ASIA’S NUCLEAR FORCES
China has about 400 nuclear weapons that are deliverable on bombers and strategic missiles. It fields 20 to 30 liquid-fuel DF-5 and DF-5As, first deployed in 1981, which have a range of 13,000 km and are capable of striking the continental United States. China also has perhaps 20 cavebased liquid-fuel 5,000-km-range DF-4s, fielded since 1980, and an estimated 50 solid-fuel 1,800km-range DF-21As, deployed since 1985. China could build some 75 to 100 new, mobile, solidfuel, long-range missiles to replace its liquid-fuel missiles by 2010–2015. These include the 8,000km-range DF-31, which falls short of the US mainland, and the 12,000-km-range DF-31A, which is still under development. China has also begun work on its Project 094 submarine, which would carry 16 Julang-II submarine-launched missiles that are variants of the DF-31. All Chinese missiles are assumed to carry a single warhead—the DF-3, DF-4, and DF-5 have 3- to 5-megaton warheads, while the DF-21 and DF31 carry 100- to 300-kiloton warheads. India is estimated to have 50 to 100 nuclear devices; its 100-megawatt Dhruva reactor, operational since 1985, has probably produced enough plutonium for 100 nuclear devices and continues production sufficient for 5 to 7 nuclear devices annually. India’s nuclear delivery systems include aircraft such as Jaguars, Mirage-2000s, and Su-30s, as well as the solidfuel Agni missiles. India has tested the singlestage 700-km-range Agni-1 and the two-stage 2,000-km-range Agni-2. Both missiles use a 9ton booster derived from India’s SLV-3 satellitelaunching rocket that first flew in 1979. These missiles, however, fall short of major Chinese cities such as Beijing and Shanghai. India is therefore building, but has not yet tested, the 3,000–5,000-km-range Agni-3, which could reach these targets. India’s nuclear warheads have smaller yields than China’s. Pakistan is estimated to have enriched uranium sufficient for 40 to 50 nuclear weapons, and is continuing to enrich uranium for perhaps 4 to 5 nuclear weapons annually. The Khan Research Laboratory is Pakistan’s main uranium-enrichment facility. By the early 1990s, it was operating an estimated 3,000 centrifuges, and its capacity has presumably increased since then. Pakistan’s nuclear delivery systems include F-16 aircraft and several missiles. Pakistan first tested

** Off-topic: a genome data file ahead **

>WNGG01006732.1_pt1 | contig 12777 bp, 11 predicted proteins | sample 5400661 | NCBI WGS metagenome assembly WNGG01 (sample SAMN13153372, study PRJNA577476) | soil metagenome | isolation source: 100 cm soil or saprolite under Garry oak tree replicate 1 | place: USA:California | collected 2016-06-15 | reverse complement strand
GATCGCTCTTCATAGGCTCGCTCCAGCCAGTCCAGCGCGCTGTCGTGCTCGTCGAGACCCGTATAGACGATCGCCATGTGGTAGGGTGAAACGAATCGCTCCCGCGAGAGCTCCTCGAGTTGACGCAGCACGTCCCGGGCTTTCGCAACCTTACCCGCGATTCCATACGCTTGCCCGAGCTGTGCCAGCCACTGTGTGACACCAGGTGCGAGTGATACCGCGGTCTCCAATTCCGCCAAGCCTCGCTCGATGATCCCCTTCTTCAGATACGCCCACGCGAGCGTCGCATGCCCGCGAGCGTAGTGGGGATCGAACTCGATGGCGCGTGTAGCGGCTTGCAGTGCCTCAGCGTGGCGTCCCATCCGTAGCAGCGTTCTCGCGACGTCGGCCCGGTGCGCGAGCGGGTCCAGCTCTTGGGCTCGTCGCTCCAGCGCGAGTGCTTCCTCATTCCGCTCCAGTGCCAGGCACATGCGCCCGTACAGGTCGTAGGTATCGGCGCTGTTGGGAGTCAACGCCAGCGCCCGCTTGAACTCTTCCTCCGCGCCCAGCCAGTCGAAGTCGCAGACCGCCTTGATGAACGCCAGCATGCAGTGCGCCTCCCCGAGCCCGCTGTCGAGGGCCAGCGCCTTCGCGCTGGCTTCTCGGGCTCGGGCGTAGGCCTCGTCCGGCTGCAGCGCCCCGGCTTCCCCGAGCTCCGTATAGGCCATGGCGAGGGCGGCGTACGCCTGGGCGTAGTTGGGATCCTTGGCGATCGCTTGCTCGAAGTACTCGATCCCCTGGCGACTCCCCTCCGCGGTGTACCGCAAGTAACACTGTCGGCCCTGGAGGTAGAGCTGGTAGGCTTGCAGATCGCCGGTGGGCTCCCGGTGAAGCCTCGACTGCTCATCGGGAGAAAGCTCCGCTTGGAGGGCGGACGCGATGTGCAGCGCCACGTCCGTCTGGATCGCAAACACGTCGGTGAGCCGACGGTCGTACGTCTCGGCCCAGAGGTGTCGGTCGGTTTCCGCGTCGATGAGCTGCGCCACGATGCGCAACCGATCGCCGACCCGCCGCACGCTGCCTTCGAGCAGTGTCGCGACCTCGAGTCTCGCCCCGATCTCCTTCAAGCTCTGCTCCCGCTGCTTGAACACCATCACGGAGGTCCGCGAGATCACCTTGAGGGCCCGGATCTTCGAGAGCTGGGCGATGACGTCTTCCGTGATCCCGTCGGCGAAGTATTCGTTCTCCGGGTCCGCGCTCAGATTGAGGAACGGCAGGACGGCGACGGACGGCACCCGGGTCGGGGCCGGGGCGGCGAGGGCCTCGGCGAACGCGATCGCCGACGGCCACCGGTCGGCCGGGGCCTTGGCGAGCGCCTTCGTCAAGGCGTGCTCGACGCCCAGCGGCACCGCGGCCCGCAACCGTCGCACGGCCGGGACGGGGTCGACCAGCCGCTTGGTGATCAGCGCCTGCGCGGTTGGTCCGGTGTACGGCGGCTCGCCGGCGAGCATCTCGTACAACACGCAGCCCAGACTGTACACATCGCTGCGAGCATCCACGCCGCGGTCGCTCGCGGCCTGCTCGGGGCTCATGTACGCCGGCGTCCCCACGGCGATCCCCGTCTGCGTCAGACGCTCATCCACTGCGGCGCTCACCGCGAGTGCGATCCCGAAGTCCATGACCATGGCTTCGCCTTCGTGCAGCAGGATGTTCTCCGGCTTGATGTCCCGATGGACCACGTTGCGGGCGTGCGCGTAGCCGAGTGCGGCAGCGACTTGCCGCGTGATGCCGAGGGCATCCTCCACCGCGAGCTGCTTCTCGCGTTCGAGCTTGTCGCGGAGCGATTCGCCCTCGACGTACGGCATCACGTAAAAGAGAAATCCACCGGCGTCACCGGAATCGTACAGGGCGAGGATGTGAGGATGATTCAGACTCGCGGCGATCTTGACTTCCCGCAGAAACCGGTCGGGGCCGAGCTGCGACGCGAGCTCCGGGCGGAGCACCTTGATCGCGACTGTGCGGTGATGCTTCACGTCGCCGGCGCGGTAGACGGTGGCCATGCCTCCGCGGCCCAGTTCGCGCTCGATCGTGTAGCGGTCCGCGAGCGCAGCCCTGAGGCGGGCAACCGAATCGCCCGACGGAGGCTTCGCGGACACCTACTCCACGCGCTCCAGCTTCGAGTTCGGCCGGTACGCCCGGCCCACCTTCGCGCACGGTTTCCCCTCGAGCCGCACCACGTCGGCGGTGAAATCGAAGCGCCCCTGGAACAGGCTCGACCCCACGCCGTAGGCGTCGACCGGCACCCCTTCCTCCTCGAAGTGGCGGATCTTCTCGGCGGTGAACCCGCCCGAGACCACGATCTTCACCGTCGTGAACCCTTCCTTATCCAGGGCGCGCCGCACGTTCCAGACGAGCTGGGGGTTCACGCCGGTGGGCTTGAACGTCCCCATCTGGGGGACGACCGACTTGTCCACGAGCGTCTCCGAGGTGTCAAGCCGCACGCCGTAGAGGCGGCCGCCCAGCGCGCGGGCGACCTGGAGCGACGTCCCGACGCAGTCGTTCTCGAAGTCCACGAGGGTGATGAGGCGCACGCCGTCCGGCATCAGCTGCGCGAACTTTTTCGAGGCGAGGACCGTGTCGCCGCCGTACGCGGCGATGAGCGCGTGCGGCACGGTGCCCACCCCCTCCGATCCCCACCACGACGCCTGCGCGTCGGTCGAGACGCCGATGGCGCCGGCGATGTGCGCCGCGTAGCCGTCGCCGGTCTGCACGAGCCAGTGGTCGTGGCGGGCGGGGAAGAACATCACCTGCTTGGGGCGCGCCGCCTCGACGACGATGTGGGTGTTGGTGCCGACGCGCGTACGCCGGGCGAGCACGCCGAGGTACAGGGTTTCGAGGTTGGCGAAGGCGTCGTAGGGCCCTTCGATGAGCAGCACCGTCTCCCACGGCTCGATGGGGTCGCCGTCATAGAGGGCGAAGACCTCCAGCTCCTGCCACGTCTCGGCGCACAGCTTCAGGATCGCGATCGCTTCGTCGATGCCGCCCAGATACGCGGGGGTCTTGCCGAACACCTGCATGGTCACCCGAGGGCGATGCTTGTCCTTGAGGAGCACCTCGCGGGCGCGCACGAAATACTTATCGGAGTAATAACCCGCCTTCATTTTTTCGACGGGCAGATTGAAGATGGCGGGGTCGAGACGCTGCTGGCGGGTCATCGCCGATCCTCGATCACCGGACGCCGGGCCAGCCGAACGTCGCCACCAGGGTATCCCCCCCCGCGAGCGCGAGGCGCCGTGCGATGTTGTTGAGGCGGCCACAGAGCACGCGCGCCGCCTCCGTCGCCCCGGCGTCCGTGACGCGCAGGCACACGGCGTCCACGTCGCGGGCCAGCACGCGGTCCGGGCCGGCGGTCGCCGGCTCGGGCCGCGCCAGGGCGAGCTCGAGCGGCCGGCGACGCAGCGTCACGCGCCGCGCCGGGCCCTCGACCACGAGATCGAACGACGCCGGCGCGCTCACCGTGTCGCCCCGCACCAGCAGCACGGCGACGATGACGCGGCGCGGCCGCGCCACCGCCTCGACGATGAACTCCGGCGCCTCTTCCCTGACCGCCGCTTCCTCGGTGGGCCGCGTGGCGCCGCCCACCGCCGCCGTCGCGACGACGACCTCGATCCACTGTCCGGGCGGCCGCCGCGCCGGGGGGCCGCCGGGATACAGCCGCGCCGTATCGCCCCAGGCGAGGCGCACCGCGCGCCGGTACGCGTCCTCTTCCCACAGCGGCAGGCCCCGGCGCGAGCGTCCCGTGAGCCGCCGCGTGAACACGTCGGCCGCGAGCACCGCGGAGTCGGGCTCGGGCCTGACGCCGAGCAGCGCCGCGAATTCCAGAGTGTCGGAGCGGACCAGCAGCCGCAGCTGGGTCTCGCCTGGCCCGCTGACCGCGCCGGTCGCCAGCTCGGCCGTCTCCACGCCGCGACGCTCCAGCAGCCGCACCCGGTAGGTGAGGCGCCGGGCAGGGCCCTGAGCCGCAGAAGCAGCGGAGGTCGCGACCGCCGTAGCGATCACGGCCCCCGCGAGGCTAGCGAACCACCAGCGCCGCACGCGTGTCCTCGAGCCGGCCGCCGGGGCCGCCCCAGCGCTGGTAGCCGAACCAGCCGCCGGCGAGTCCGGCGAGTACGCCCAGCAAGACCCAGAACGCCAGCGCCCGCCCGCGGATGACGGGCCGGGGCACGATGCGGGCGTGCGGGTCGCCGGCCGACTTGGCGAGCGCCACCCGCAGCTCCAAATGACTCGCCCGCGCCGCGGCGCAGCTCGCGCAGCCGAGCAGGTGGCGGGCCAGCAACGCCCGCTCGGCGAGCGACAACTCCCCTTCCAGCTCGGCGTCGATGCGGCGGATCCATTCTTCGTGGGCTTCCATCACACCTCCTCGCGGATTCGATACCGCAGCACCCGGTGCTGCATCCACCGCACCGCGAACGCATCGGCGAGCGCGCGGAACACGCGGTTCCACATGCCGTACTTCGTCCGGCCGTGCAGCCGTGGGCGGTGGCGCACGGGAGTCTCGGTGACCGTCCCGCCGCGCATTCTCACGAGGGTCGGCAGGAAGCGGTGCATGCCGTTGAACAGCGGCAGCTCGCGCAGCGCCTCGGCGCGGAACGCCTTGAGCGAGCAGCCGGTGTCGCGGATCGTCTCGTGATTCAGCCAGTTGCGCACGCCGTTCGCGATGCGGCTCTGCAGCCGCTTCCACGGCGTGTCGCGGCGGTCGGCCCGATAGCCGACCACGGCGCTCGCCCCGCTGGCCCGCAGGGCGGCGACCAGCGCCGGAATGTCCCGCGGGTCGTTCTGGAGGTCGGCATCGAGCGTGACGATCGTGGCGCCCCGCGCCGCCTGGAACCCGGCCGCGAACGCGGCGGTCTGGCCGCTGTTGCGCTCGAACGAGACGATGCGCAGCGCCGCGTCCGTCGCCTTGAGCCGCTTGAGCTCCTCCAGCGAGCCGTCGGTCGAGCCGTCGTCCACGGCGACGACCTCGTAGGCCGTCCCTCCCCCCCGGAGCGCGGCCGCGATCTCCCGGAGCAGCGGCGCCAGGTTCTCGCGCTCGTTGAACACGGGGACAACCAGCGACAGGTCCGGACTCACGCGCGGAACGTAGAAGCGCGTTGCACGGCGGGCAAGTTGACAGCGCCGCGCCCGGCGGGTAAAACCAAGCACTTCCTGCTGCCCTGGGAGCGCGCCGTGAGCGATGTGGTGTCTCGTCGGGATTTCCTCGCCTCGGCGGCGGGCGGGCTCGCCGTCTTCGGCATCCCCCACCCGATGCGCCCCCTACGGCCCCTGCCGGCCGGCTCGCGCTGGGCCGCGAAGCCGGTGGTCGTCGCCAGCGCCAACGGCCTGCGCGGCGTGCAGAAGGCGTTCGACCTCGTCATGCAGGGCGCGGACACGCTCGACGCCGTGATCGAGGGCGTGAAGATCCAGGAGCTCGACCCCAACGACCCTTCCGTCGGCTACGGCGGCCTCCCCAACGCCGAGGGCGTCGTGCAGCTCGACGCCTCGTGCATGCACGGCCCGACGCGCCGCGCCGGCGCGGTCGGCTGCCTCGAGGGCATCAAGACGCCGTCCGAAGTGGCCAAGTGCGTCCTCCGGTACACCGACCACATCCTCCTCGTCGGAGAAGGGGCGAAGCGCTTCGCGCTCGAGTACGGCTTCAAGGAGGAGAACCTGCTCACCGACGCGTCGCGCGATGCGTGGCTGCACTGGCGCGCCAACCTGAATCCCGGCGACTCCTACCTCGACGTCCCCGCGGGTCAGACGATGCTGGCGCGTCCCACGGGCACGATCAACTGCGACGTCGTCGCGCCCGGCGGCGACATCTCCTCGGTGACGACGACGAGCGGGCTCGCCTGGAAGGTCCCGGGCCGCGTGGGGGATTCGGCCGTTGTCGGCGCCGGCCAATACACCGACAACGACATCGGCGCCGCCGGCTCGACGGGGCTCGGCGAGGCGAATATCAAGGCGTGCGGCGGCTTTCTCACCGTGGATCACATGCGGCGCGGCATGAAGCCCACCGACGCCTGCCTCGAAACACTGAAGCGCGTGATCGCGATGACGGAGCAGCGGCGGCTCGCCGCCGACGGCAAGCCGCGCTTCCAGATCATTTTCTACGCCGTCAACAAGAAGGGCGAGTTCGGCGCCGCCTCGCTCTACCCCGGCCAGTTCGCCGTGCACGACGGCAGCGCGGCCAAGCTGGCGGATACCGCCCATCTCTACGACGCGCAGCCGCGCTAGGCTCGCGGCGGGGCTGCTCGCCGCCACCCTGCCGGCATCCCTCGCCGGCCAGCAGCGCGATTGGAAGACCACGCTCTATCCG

the single-stage solid-fuel 700-km-range Shaheen-1 (Hatf-4) in 1999; the two-stage solid-fuel 2,000–2,500-km-range Shaheen-2 (Hatf-6) in 2004; and the single-stage liquid-fuel 1,000–1,500-km-range Ghauri (Hatf-5), derived from North Korea’s Nodong, in 1998. North Korea has two potential sources for developing nuclear weapons. Reprocessed plutonium from its Yongbyon reactor could produce one to two nuclear devices annually in addition to the few North Korea may already have developed. A covert uranium-enrichment program gives it similar capabilities. North Korea is believed to have ordered 4,000 centrifuges from the network run by Pakistani scientist A. Q. Khan. (In comparison, Libya ordered 10,000 centrifuges and received parts for 5,000 before it renounced its WMD programs in December 2003.) North Korea would still have to perfect the production of uranium hexafluoride and test pilot centrifuge cascades. Thereafter, if it builds a 4,000-centrifuge plant, it could enrich enough uranium for perhaps two to three nuclear devices each year. (Typically, 1,000 to 3,000 centrifuges operating for one year would enrich uranium sufficient for one nuclear weapon.) North Korea could deliver nuclear weapons on aircraft and liquid-fuel missiles. North Korea has several hundred 300-km-range Scud-B and 600-km-range Scud-C missiles that can reach South Korean targets. It also has over a hundred single-stage 1,000-km-range Nodong missiles, first tested in 1993, that can reach parts of Japan. Further, it has an unknown number of two-stage 2,000-km-range Taepodong-1 missiles (based on a Nodong-derived first stage and Scud-derived second stage, and tested in a satellite-launch mode in 1998) that can cover all of Japan. North Korea is also believed to be building but has not tested a 4,000–6,000-kmrange Taepodong-2. Beyond just building missiles, North Korea has exported them to earn foreign currency. Since the mid-1980s, it has sold several hundred Scud missiles to Syria and Iran, and a smaller number of Scuds or missile engines to Egypt, Yemen, and Libya. Since the mid-1990s, it has supplied dozens of Nodong missiles or engines to Iran and Pakistan. Its missile exports may have recently declined—some customers such as Yemen and Libya have halted missile trade with Pyongyang, though Iran and Syria remain potential clients. D. M.